Electronics for a museum exhibit

Saturday, May 30th, 2015

We are working on the electronics for a hands-on museum exhibit that tests reaction time and shows how you can improve their reaction time through practice. The main components of the control unit are a BeagleBone Black, an 8-Channel Relay Board (to control a set of race track staging lights), and a custom-made protoboard with resistors and screw terminals (that take input from the start buttons and gas pedals). The exhibit consists of three race cars. Each car has a start button and a gas pedal. When someone presses a start button, then a set of large staging lights count down Ready, 3, 2, 1, Go! The staging lights are similar to what you would see at a drag racing track. The system then measures the time it takes each driver to press his/her gas pedal. The results are displayed on a large monitor (connected to the BBB’s HDMI port) that everyone can see. If anyone presses his/her pedal too early, then the “Too Early!” light goes on and the screen indicates that it was a false start. The system also includes appropriately-timed drag racing sound effects output through the BBB’s HDMI port to an amplifier and set of speakers. Here is a picture of the control board we made. It will go inside a clear acrylic box to protect it. This is a Rev C BeagleBone Black running Debian Linux. The custom software is written in Python.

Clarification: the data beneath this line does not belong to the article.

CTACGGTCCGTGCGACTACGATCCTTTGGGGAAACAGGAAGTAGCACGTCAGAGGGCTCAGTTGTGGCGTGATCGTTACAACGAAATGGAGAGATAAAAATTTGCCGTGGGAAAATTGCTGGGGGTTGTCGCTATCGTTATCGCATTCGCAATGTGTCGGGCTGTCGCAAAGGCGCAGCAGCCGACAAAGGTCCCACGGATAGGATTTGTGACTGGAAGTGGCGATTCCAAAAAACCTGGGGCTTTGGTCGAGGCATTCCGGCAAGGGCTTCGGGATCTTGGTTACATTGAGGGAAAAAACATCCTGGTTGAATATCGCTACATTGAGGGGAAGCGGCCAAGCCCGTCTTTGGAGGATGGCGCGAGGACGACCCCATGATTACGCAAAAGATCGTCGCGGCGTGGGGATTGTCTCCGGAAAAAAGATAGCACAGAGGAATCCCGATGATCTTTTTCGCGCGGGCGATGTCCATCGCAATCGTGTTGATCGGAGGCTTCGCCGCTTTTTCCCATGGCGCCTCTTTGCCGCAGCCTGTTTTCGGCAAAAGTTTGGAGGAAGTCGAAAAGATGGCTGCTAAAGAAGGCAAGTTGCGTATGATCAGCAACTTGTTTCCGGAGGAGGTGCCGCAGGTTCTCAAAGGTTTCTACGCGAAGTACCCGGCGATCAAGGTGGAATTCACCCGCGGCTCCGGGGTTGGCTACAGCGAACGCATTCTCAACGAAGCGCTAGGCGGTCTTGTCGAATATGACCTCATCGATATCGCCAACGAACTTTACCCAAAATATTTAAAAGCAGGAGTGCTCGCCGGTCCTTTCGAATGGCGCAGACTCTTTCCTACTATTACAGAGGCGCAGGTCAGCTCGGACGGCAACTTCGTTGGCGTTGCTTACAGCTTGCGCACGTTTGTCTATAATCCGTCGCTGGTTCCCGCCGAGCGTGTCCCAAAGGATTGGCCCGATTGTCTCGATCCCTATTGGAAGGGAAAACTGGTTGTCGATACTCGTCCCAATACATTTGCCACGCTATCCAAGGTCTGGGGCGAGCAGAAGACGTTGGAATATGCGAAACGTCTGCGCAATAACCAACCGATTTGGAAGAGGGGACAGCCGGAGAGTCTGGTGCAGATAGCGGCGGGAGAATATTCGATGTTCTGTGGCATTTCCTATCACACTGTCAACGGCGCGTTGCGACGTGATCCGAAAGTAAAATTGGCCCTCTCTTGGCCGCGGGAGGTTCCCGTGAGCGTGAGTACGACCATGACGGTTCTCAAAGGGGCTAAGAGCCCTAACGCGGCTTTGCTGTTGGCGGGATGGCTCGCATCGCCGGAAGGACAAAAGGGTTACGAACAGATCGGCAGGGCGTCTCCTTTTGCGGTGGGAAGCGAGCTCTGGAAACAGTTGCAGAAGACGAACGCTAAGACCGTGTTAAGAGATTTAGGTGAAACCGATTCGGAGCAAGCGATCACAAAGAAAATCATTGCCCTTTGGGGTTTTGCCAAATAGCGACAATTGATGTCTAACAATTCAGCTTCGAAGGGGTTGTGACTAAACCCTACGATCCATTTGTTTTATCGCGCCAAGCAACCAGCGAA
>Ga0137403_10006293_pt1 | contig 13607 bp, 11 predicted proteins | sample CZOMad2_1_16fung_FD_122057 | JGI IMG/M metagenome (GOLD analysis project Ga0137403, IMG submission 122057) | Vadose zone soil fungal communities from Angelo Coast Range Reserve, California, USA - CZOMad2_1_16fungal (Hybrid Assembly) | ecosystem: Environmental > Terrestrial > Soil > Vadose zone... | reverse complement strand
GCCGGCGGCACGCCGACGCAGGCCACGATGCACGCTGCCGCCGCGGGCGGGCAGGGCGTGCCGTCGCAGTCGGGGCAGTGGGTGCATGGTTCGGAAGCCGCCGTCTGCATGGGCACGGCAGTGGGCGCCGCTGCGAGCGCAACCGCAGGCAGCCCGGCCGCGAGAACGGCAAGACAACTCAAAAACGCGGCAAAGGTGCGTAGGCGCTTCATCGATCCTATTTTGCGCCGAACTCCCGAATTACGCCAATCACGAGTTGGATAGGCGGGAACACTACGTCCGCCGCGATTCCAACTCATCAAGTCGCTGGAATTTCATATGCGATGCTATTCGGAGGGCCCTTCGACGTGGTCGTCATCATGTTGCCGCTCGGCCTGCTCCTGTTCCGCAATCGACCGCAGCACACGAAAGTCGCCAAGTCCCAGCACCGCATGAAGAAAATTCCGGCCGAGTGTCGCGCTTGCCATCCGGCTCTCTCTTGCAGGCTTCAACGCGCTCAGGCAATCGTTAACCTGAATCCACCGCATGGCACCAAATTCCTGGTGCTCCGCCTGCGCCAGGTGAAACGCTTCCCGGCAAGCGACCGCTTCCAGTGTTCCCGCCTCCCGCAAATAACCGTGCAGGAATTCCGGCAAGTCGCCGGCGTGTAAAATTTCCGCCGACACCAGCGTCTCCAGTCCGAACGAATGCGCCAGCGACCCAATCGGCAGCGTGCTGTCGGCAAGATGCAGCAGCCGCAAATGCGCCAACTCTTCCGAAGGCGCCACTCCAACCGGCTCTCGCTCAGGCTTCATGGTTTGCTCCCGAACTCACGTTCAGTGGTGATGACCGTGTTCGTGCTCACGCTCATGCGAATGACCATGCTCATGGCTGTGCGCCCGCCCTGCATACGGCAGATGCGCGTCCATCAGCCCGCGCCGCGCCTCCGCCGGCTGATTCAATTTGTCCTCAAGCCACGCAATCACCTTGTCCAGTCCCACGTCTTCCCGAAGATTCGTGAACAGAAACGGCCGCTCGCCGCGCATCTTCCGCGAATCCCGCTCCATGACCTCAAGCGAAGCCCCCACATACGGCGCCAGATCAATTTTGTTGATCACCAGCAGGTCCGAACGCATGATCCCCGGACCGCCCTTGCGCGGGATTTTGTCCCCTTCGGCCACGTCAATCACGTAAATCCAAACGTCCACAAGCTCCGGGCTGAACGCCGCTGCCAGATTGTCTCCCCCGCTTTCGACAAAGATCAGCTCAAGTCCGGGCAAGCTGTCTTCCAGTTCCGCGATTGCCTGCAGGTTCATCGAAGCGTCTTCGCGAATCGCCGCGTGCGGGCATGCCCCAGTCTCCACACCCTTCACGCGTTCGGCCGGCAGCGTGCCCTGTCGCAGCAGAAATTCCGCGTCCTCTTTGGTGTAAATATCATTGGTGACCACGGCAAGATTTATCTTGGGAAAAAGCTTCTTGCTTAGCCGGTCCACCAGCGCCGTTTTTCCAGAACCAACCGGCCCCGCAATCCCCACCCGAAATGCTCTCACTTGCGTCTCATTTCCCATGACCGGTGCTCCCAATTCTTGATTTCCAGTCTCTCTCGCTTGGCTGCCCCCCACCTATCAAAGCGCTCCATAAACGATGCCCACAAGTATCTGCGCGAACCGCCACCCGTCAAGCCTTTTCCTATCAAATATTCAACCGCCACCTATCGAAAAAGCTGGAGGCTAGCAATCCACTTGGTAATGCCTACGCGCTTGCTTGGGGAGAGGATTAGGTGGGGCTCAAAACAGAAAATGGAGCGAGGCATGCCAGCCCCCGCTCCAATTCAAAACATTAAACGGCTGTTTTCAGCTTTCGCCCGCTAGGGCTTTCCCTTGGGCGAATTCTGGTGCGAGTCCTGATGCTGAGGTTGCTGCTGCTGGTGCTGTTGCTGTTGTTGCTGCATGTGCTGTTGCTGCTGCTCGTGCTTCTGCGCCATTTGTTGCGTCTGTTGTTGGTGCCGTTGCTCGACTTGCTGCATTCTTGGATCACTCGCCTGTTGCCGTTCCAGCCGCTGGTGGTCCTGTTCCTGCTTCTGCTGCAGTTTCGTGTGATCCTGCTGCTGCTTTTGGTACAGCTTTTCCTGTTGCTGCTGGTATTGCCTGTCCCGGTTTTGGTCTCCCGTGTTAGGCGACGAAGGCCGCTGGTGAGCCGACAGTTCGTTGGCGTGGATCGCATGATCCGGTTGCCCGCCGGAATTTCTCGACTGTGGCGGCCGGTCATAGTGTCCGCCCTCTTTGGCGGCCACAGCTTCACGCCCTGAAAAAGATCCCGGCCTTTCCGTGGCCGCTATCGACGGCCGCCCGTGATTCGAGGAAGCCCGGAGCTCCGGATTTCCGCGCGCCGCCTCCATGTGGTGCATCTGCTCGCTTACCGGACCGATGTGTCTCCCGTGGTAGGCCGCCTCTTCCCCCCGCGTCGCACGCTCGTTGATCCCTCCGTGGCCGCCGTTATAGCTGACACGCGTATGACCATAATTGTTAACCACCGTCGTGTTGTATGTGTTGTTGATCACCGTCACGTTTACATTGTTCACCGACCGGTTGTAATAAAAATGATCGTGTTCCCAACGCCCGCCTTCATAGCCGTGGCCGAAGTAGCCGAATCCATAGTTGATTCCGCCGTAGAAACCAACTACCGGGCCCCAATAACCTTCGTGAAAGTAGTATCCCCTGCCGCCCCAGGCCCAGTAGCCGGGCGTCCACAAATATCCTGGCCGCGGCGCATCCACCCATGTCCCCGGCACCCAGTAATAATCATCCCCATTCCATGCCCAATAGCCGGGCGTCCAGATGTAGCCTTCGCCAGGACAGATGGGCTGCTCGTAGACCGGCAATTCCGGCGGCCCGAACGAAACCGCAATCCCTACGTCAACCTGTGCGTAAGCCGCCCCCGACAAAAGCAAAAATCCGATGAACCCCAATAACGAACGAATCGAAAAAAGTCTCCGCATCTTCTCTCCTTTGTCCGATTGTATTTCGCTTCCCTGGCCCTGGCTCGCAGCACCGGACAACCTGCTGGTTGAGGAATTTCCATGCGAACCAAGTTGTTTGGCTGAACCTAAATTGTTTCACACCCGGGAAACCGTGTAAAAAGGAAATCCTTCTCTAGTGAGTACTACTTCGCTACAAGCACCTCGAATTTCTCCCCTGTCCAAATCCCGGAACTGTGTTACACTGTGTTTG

Comments (1)

  1. Kenneth Maxon
    June 1st, 2015

    If these are real bulbs and not LED bulbs that will be cycled many thousands of times, do you guys know about keeping a trickle charge through the filament to keep it warmed up? Heating and cooling the filament in one of the items that leads to premature bulb failure. Often, when these configurations are driven with PWM, the duty cycle is just turned down to a level that not much light is produced but the filament is still being excited at the same frequency to keep it warm. If using an on / off control then a parallel circuit to bleed a small current through them can be used. Just something learned the hard way with a light show project 30 years ago in high school that I thought to pass along… If the bulbs are LED bulbs, then this is not an issue. -Hope it helps…

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